“I Was Here: Postcards from the Pandemic” lets employees process the past two years through artistic expression, culminating in an exhibit on Arts Everywhere Day April 8.
Unprecedented times. Pivot. Work from home. Flatten the curve.
The continuing COVID-19 pandemic has certainly changed the way we live our lives and has spared no one from its effects. Perhaps hardest hit — and often unseen — are Carolina’s staff members, many of whom have continued working long hours during the past two years to keep the University community safe and healthy as operations continued.
“Carolina’s employees are the backbone of our University,” Chancellor Kevin M. Guskiewicz said. “Their dedication to supporting our students and community has been front and center throughout the past two years, and they have made extraordinary efforts to ensure that we can continue our teaching, research and service missions despite the challenges and added stress brought on by the pandemic. We would not be the leading global public research university in the nation without their commitment.”
“I Was Here: Postcards from the Pandemic” aims to highlight, recognize and honor Carolina’s hardworking staff by providing space for private processing through artistic expression. Brought to you by the Staff Advisory Committee to the Chancellor (STACC), UNC Human Resources, University Libraries and UNC Arts Everywhere, this creative postcard project will launch on March 1.
Staff members will be able to participate in the whimsical, nearly forgotten art of postcard writing to highlight experiences, thoughts and emotions brought on by the pandemic.
There are no requirements as to what can be on each postcard. It might be doodles, collages, self-reflections, photographs, poems or messages to a loved one, friend or stranger. Participants may submit postcards anonymously. Project organizers encourage full freedom of expression.
To make this project accessible to as many staff members as possible, individuals and teams may access virtual help or receive take-home kits, and they may participate in person through workshops during the month of March.
In-person workshops include times set aside at creative spaces such as the Morrison Art Studio, located at the bottom of Morrison Residence Hall, and the Ackland Art Museum. The Ackland will offer three workshops in its galleries in which participants will be guided through a personal response exercise by a museum staff member. Staff can also join a pop-up workshop during the UNC Human Resources Employee Wellness Day fair on Friday, March 18, from 11 a.m.-2 p.m. at the Frank Porter Graham Student Union.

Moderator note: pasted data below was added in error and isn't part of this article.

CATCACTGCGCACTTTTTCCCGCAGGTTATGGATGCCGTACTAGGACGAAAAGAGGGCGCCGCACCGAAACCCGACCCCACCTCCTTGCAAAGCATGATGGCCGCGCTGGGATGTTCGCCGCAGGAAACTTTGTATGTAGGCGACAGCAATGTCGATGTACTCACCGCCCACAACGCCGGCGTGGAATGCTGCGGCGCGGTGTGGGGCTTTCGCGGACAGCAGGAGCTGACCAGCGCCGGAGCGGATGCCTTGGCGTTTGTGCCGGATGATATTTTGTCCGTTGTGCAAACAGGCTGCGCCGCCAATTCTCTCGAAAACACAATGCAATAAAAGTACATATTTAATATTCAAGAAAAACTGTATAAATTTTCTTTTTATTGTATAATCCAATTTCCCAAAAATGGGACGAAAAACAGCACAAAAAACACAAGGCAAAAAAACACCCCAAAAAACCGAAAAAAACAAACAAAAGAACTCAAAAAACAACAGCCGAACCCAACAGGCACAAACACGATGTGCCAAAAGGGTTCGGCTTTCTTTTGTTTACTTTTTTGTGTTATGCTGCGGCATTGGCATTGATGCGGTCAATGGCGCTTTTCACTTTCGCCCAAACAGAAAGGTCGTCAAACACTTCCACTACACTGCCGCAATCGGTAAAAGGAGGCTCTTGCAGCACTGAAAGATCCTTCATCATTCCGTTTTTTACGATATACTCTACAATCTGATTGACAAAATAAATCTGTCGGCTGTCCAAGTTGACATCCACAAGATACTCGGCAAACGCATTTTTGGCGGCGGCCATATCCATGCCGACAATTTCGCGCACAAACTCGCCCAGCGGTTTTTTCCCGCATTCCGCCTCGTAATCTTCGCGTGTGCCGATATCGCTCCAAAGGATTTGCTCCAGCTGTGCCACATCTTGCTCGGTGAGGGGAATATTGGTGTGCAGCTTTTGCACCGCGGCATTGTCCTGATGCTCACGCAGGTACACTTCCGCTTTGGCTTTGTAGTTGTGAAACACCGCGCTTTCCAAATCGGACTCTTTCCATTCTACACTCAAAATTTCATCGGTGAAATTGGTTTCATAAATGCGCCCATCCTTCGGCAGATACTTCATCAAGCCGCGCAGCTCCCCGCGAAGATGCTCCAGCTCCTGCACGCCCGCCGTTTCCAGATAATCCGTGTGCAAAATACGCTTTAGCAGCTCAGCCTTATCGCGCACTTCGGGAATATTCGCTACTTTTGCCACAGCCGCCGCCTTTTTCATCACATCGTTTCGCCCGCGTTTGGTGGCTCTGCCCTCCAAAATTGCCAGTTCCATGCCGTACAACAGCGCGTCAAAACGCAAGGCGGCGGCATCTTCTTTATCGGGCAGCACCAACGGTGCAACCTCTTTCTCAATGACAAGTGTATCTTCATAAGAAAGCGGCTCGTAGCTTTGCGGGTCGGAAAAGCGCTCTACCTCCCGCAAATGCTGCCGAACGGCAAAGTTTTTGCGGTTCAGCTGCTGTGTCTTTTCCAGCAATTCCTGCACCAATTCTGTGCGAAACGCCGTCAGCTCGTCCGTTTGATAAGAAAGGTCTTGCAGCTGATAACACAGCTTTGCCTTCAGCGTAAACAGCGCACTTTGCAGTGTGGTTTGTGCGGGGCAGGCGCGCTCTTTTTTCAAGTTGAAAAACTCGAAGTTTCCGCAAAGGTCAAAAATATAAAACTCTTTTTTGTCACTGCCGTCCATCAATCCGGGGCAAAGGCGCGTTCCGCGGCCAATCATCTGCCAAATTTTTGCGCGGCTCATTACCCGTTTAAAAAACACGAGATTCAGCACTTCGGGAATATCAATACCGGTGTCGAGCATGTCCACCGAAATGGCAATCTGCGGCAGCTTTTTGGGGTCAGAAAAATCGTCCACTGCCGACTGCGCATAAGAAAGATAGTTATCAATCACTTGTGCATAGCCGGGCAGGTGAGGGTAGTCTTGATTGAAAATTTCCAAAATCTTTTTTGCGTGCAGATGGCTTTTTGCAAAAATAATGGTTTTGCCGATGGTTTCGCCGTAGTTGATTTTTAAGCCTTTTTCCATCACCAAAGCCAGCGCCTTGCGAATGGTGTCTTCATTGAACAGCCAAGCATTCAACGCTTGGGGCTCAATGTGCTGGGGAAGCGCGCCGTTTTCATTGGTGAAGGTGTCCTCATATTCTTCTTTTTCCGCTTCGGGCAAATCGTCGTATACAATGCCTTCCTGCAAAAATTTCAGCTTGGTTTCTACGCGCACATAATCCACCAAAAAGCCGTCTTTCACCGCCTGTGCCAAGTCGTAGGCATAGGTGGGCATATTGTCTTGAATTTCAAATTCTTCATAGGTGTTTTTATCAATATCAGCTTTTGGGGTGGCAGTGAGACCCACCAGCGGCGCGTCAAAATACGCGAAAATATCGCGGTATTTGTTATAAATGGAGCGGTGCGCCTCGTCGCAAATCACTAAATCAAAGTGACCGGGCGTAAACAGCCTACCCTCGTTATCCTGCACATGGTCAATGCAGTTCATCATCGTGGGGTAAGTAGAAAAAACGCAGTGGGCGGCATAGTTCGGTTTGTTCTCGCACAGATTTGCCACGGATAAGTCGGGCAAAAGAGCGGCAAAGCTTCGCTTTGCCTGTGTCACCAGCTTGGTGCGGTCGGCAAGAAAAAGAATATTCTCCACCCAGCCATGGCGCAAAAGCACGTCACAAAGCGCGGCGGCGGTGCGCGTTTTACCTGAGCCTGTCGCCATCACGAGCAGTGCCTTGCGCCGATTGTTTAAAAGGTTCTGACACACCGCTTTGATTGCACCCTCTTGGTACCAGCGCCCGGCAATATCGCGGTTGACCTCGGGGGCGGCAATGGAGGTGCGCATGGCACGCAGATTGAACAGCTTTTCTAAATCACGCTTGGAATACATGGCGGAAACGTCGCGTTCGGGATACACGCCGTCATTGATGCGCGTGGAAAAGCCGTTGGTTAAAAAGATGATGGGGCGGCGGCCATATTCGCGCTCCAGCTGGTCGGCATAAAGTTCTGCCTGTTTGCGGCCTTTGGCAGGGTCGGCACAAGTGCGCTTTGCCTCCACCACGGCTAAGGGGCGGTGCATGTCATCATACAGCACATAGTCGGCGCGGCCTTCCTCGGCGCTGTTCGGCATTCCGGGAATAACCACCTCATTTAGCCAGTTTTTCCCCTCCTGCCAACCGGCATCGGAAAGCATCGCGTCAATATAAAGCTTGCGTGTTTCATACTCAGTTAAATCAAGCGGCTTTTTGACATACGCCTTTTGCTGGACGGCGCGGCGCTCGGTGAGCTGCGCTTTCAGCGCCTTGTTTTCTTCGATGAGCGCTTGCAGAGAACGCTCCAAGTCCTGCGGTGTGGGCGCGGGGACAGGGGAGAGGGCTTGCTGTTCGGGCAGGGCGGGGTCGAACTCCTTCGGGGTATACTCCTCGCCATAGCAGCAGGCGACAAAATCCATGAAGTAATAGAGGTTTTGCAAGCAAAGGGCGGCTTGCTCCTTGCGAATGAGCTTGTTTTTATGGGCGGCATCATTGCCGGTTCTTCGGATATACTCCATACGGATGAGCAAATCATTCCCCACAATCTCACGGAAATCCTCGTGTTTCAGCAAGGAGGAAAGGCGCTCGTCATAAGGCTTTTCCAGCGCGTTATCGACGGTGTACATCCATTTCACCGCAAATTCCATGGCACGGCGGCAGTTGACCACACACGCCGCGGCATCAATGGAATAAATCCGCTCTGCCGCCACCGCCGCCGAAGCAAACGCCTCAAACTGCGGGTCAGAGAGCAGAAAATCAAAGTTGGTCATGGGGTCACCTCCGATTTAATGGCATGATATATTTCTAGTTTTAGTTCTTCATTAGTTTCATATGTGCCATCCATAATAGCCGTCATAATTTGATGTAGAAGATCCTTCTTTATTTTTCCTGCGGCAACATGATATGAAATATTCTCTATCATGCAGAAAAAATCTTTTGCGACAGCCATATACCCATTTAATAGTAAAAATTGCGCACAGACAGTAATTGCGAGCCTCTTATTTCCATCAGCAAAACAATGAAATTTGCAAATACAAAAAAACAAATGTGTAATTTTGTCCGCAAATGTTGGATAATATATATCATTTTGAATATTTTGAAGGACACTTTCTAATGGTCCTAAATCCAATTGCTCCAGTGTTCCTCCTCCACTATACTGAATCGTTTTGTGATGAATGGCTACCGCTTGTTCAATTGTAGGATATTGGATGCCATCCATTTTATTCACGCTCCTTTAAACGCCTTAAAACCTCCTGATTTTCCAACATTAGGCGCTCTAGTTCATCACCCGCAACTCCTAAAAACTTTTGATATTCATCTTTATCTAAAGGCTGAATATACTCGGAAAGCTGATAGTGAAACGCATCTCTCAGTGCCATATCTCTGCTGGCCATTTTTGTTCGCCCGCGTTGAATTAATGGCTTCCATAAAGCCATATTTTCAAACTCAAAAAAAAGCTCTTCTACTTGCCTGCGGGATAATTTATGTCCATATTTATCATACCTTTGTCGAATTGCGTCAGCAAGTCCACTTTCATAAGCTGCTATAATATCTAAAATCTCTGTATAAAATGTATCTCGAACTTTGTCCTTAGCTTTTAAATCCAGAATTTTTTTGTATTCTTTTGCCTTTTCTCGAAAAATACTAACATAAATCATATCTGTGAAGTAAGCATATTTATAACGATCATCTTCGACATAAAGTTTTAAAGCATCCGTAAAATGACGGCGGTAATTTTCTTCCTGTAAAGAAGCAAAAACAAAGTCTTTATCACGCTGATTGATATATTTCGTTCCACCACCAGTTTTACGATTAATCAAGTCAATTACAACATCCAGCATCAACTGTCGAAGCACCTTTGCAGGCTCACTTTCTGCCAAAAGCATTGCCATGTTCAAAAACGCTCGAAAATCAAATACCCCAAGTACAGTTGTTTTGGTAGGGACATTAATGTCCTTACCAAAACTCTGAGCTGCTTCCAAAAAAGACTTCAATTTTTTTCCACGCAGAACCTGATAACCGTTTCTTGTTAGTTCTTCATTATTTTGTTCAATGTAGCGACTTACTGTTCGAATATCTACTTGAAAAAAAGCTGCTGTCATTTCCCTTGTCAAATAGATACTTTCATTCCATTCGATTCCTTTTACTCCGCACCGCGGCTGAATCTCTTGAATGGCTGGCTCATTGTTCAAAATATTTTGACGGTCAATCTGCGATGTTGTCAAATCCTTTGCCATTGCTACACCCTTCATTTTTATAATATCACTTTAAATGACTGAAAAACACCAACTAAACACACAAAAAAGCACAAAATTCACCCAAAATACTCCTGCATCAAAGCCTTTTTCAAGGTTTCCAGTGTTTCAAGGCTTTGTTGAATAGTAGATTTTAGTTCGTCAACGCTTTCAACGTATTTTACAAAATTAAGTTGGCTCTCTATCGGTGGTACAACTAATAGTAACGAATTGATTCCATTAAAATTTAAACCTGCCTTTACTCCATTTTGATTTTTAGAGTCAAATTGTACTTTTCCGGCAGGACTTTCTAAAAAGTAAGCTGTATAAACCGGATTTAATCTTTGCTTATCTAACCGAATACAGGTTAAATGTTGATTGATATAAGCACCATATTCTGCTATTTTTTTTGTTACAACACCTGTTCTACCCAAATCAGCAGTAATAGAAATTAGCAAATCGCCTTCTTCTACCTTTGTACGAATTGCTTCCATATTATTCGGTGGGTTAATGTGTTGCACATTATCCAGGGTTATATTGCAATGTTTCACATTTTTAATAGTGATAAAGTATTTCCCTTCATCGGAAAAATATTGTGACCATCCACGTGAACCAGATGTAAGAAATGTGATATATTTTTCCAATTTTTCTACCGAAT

“This is a great team building opportunity for staff on campus to reconnect and build community in their units,” said Employee Forum Chair Katie Musgrove. “Connection with our colleagues is needed now more than ever with the changing landscape of the workplace. What better way to do that than engaging with the arts together in a cathartic expression of your thoughts and experiences from the past two years.”
Exhibition and prizes
At the end of March, postcards will be collected and incorporated into a special exhibit as part of Arts Everywhere Day, the annual celebration of arts on campus on April 8. Those who wish to can also preserve their postcards in the University Archives.
Three prizes will be awarded to employee units and/or teams with the highest percentage of postcard submission. Prizes include funds for the unit to use at their discretion as well as creative experiences curated for the winning teams. The hope is that this project will not only be an avenue for staff to process their experiences but will also provide a fun and meaningful way for staff teams to connect.
Marking your place at Carolina
Consumed by a global pandemic, the last few years have been extremely unpredictable. Who knows what the future will bring? But through it all, University staff have shown great efforts of resilience, community and action, and “I Was Here: Postcards from the Pandemic” will be a small way to memorialize their experiences.
“I am a product of my generation in that through most of my professional life, I was not encouraged to share my feelings in the work environment. It was considered unprofessional. Thankfully, the workplace has evolved, and we are encouraged to see each other as whole human beings, not just employees,” says STACC member Shayna Hill. “We have lived and worked together through an historic event. We have survived, strived and thrived together. Our stories are heroic, tragic, joyous and everything in between. To be able to say ‘I was here’ is a personal triumph for me, and I feel lucky to have gone through this with my UNC colleagues. This project allows me a creative outlet to express that sense of triumph and gratitude and it also allows me to mark my place in UNC’s history. I was here!”
Learn more about the project, workshops and submission guidelines here.